Kevin Johnson, Ex-Phoenix Suns Star, Paid Teen Off After Relationship, Says News Site

A Virginia woman told the sports-news website Deadspin that Kevin Johnson, current Sacramento mayor and ex-Phoenix Suns superstar, paid her $230,000 in 1997 to keep quiet about their inappropriate physical relationship when she was 15.

Mandi Koba, 36, told writer Dave McKenna in the article published today that a contract containing the hush money has been sitting in a safe-deposit box in Arizona for nearly 20 years and that she's ready to face "consequences" if Johnson and his agents want to come after her for speaking.

Koba's story was first told by former New Times writer Paul Rubin in a 1997 article, which used the pseudonym "Kim Adams" for her. Rubin detailed how he'd obtained a letter from the teen's lawyer demanding that Johnson pay her $750,000. The tale was all the more shocking because Johnson had cultivated a public persona as a Bible-studying, community-minded nice guy.

In his article, Rubin described salacious details of some of the encounters between Johnson and Koba in 1995, when she was 15 and 16 and he was about 30. Here's what she said in her demand letter:

"He [Johnson] said I could sleep in his room or the guesthouse and I chose the guesthouse . . . We got into the bed and he took all of my clothes off and all of his but his shirt. He was on top of me touching me all over — my breasts, butt, in between my legs, and stomach. Then he took off his shirt. I didn't really know what to do — I was very confused because I thought we were friends, but I didn't know what else to do than to go along with it...He told me to pinky-promise not to say anything and when I asked why, he said I knew why."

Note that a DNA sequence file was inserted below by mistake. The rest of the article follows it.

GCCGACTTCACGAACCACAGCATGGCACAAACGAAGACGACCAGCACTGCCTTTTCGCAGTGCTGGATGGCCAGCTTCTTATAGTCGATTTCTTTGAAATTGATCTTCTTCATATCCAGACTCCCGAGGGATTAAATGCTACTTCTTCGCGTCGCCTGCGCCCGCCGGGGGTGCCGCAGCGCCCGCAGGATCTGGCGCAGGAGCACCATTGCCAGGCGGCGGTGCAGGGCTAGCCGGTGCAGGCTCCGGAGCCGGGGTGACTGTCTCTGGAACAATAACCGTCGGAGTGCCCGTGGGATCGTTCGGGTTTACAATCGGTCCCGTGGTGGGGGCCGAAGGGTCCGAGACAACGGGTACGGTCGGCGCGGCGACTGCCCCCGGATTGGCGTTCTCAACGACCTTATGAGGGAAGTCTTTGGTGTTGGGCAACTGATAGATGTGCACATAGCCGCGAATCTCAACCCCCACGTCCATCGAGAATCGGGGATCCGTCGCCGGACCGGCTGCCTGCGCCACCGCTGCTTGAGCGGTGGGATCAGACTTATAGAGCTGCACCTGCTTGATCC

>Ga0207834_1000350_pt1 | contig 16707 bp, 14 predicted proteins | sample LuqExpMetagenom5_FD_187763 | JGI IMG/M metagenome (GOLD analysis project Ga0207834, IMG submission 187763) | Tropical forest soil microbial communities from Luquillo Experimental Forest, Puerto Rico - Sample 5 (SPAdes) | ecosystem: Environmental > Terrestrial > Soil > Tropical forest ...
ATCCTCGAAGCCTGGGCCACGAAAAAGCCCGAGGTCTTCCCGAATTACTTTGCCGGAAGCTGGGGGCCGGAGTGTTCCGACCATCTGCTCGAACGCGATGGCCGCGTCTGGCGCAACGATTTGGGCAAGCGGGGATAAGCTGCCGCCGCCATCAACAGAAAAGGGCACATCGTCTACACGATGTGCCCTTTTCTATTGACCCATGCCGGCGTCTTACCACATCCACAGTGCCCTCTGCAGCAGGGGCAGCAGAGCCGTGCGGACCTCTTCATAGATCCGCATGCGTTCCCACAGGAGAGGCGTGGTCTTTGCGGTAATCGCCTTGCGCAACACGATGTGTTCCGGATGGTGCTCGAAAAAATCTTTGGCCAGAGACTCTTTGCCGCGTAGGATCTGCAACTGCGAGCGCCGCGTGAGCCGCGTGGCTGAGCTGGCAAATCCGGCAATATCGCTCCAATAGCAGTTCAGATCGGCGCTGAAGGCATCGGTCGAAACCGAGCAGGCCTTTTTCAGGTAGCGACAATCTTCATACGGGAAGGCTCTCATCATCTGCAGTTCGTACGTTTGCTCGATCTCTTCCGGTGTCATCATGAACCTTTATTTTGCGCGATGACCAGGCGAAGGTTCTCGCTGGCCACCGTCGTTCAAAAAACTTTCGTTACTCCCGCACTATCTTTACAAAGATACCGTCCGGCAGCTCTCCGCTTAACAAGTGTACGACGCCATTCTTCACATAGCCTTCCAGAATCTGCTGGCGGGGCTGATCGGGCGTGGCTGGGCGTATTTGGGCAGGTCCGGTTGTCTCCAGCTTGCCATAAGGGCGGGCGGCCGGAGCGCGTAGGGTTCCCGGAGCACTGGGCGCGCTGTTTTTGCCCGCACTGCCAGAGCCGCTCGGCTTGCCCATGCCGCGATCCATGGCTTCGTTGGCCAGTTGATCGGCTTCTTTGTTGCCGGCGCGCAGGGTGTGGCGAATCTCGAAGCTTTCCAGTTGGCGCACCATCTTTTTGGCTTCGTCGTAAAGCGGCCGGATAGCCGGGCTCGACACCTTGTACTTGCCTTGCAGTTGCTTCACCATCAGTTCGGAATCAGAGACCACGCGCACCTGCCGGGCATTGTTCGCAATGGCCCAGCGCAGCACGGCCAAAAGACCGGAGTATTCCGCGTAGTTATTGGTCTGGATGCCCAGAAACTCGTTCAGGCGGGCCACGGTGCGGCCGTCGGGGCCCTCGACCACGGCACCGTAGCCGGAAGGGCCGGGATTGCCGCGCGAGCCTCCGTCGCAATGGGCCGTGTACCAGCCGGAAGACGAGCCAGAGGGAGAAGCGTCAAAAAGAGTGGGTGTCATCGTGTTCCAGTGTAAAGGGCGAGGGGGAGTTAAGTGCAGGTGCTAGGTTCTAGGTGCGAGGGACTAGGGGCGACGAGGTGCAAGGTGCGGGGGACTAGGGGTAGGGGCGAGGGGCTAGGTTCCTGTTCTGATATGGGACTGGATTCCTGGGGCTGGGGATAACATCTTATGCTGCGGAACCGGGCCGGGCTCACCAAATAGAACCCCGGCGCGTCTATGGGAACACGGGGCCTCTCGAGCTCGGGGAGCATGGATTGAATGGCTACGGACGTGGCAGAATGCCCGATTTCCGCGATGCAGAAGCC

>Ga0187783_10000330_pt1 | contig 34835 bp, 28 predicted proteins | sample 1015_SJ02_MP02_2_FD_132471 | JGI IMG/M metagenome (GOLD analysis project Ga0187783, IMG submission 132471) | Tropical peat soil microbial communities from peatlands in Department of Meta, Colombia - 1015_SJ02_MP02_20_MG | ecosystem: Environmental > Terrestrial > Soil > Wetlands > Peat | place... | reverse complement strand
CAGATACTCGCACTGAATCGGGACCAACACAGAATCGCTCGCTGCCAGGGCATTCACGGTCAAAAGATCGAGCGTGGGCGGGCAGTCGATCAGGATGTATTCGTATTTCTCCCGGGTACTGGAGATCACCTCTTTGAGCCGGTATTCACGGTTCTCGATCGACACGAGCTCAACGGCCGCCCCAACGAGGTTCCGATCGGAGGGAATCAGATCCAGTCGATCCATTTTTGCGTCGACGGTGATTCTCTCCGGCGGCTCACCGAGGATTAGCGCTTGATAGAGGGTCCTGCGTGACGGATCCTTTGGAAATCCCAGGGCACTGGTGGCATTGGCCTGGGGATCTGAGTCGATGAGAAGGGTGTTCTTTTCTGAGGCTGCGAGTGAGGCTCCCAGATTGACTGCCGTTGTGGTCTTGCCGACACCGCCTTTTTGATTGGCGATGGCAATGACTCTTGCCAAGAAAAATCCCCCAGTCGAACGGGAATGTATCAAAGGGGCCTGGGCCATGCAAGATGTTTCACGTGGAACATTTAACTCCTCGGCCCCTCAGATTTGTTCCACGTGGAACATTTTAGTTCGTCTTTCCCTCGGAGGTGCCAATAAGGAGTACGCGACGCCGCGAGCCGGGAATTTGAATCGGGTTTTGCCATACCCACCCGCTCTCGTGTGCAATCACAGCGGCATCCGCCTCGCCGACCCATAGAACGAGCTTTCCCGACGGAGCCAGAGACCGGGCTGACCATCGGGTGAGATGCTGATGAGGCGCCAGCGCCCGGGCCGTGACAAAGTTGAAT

After leaving the Suns in 2000, Johnson moved to his hometown of Sacramento and turned to politics. He was elected mayor in 2008, then re-elected in 2012. He's been plagued by allegations over the years of untoward relationships with young women, none of which has been proven, according to the Deadspin article.

But now Johnson's hearing from an accuser like never before.

Koba describes how she's suffered from emotional difficulties over the years because of her encounters with Johnson, who's described by McKenna as having won Koba's confidence by spending time with her as a "mentor" when she was 15. In a personal essay she published online in January, Koba wrote that she had been conned into "accepting the unwanted touch of a grown man I trusted, believed in, thought believed in me. An adult mentoring me, grooming me, promising me the world if I would just trust, trust in him.”

Koba told police at the time that she and Johnson showered together at his home on the side of Camelback Mountain and shared naked hugs and fondling sessions. An investigation was conducted after an eating-disorder specialist treating Koba learned of the relationship and called police. But prosecutors never moved against Johnson, apparently thinking they didn't have much of a case.

Sacramento lawyer Fred Hiestand, a close associate of Johnson's, told Rubin that the teen was "loony" and lying. Yet as Koba relates, behind the scenes Johnson had the contract drawn up, and she was quietly paid off. In the end, she received $59,000, plus another $91,000 put into a trust fund for her. She relates to Deadspin how she squandered the payoff funds because "I didn’t want to use his money for anything good in my life." When the money ran out, she enrolled at the University of Arizona and earned a degree in women's studies.

"I’ve been called a sick slut in the media, a gold digger, an unreliable victim,” Koba wrote in her January essay. "I’ve had attorneys infer that the man who abused me had much more attractive women, options, so the idea that he’d sexually abuse me, a minor, was ludicrous. I’ve had my perpetrator — that’s what he is, a perpetrator, not someone who just made a mistake — held up as an example, a leader, a trusted advisor.”

Koba recently filmed a public-service announcement "aimed at convincing victims of sexual abuse not to stay silent," the article states.

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Ray Stern has worked as a newspaper reporter in Arizona for more than two decades. He's won numerous awards for his reporting, including the Arizona Press Club's Don Bolles Award for Investigative Journalism.
Contact: Ray Stern